Why did Malthus assume linear increase in food?

JF comments on Malthus, which is my excuse for raising a question I’ve wondered about for a bit (without being sufficiently interested to actually read M, so for all I know I’m perpetuating common misreadings): M assumes exponential population growth (for which there is some basis) and linear food growth, for which there is no apparent basis at all. To first order (in an economy with little mech), it would seem to be natural to assume that food output is proportional to the number of people working the land. Or, if you assumed that land output and land area was fixed, you might assume that food output was fixed. What assumptions does M use to justify a linear increase in food production?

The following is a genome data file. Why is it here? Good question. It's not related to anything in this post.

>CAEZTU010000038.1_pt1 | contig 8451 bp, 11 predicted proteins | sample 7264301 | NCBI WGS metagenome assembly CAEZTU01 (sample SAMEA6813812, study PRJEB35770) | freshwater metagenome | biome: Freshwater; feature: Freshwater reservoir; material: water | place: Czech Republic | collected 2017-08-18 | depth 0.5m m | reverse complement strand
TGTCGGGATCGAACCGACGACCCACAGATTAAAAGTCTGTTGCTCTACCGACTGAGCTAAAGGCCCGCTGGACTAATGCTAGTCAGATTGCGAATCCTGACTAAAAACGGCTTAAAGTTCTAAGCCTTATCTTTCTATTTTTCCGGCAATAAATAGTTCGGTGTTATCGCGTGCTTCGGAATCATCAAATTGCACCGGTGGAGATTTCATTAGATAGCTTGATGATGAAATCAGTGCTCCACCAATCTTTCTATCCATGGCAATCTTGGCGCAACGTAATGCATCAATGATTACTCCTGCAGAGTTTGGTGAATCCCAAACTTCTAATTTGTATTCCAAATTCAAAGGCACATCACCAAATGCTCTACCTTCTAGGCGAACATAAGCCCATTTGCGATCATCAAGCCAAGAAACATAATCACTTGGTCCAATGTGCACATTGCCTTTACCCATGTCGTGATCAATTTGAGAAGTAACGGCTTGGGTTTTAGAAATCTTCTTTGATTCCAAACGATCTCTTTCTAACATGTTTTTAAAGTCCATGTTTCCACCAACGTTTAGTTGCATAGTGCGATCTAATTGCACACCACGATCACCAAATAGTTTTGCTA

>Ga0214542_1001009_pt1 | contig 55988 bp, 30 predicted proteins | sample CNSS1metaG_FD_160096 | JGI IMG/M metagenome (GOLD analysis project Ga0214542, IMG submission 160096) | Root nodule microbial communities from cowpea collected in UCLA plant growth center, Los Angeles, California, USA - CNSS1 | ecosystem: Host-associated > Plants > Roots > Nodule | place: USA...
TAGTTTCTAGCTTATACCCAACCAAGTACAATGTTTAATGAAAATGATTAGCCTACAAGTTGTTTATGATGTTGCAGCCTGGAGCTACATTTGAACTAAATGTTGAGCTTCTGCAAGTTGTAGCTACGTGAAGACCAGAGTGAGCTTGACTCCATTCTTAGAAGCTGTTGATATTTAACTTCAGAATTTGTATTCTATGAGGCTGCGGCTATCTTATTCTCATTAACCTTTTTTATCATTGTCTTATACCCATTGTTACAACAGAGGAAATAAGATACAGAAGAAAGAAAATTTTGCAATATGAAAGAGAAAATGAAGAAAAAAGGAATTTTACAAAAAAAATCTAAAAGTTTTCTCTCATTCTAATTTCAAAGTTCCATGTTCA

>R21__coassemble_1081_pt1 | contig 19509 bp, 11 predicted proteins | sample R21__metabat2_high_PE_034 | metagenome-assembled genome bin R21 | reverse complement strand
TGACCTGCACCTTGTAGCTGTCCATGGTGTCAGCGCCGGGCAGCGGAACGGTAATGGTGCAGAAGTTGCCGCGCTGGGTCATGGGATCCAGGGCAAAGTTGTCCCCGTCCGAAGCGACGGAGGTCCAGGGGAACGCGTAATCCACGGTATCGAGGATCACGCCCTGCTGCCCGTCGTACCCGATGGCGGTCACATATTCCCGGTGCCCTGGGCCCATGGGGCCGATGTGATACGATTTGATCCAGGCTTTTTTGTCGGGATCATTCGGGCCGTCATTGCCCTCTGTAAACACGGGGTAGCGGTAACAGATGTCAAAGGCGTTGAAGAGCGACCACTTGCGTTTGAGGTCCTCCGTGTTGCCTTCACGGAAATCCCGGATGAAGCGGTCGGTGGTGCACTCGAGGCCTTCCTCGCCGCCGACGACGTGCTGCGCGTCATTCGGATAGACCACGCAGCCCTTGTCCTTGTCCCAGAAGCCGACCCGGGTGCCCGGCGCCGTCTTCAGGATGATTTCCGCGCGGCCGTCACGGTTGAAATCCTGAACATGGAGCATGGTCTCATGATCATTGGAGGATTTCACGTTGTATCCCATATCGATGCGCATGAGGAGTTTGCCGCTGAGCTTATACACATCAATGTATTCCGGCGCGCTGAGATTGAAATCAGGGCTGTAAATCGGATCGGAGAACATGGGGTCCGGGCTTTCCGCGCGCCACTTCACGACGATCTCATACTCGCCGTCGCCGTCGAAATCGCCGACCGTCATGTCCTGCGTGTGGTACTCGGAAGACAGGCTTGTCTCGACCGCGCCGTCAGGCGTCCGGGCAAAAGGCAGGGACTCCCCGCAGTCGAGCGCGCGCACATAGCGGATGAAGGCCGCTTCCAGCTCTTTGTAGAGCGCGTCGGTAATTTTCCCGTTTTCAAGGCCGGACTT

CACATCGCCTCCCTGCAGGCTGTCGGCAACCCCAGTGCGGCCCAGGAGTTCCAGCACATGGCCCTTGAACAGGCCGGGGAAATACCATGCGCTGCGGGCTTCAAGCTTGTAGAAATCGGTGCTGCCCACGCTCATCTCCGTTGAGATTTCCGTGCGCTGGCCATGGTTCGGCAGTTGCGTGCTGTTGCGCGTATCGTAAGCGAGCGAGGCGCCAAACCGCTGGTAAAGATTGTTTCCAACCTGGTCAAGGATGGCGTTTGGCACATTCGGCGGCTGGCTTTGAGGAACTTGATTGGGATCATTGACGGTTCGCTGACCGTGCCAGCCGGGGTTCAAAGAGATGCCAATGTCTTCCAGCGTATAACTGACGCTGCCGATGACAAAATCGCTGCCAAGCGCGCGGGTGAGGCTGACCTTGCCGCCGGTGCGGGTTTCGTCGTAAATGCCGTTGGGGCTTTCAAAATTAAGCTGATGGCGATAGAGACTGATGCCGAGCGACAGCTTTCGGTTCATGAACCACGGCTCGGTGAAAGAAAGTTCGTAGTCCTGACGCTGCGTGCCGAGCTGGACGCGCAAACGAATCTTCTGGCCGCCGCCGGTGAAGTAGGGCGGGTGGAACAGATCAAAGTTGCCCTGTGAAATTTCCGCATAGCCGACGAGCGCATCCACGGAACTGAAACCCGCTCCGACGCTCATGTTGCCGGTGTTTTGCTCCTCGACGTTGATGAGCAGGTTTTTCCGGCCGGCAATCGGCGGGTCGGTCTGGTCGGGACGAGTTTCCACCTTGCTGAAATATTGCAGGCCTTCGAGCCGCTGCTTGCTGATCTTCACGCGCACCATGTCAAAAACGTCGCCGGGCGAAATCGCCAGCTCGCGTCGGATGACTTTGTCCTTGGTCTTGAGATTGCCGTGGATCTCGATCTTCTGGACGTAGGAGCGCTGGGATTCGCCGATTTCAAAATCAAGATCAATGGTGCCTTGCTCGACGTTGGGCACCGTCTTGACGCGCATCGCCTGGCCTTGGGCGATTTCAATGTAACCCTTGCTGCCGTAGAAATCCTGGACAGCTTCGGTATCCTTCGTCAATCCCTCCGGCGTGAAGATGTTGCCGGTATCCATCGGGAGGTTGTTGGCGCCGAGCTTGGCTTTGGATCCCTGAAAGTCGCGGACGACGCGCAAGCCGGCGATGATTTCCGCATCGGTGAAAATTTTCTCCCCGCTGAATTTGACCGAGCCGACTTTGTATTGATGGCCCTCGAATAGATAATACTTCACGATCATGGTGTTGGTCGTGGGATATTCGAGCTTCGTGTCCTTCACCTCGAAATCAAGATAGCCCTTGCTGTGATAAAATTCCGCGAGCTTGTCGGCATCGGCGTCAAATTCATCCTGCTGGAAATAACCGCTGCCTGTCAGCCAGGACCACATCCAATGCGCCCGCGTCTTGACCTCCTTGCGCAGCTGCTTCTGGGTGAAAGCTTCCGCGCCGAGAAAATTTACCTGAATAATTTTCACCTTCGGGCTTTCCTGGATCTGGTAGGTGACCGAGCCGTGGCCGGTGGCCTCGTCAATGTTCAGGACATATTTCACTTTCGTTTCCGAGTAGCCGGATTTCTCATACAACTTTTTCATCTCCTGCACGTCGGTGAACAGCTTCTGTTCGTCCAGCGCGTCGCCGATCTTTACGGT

Refs

* [2018] CIP has a go at the subject.